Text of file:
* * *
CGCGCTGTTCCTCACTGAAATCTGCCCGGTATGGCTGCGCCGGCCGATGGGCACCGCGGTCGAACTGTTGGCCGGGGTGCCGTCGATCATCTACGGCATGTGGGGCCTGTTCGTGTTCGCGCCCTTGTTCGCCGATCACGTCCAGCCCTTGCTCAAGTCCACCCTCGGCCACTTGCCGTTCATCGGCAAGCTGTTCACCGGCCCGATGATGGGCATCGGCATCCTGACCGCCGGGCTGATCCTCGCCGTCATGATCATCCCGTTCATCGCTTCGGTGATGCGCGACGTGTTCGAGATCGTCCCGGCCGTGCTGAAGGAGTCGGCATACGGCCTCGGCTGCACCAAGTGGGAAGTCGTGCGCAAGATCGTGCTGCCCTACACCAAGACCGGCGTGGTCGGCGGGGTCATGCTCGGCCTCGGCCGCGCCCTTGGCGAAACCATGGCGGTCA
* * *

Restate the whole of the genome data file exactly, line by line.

CGCGCTGTTCCTCACTGAAATCTGCCCGGTATGGCTGCGCCGGCCGATGGGCACCGCGGTCGAACTGTTGGCCGGGGTGCCGTCGATCATCTACGGCATGTGGGGCCTGTTCGTGTTCGCGCCCTTGTTCGCCGATCACGTCCAGCCCTTGCTCAAGTCCACCCTCGGCCACTTGCCGTTCATCGGCAAGCTGTTCACCGGCCCGATGATGGGCATCGGCATCCTGACCGCCGGGCTGATCCTCGCCGTCATGATCATCCCGTTCATCGCTTCGGTGATGCGCGACGTGTTCGAGATCGTCCCGGCCGTGCTGAAGGAGTCGGCATACGGCCTCGGCTGCACCAAGTGGGAAGTCGTGCGCAAGATCGTGCTGCCCTACACCAAGACCGGCGTGGTCGGCGGGGTCATGCTCGGCCTCGGCCGCGCCCTTGGCGAAACCATGGCGGTCA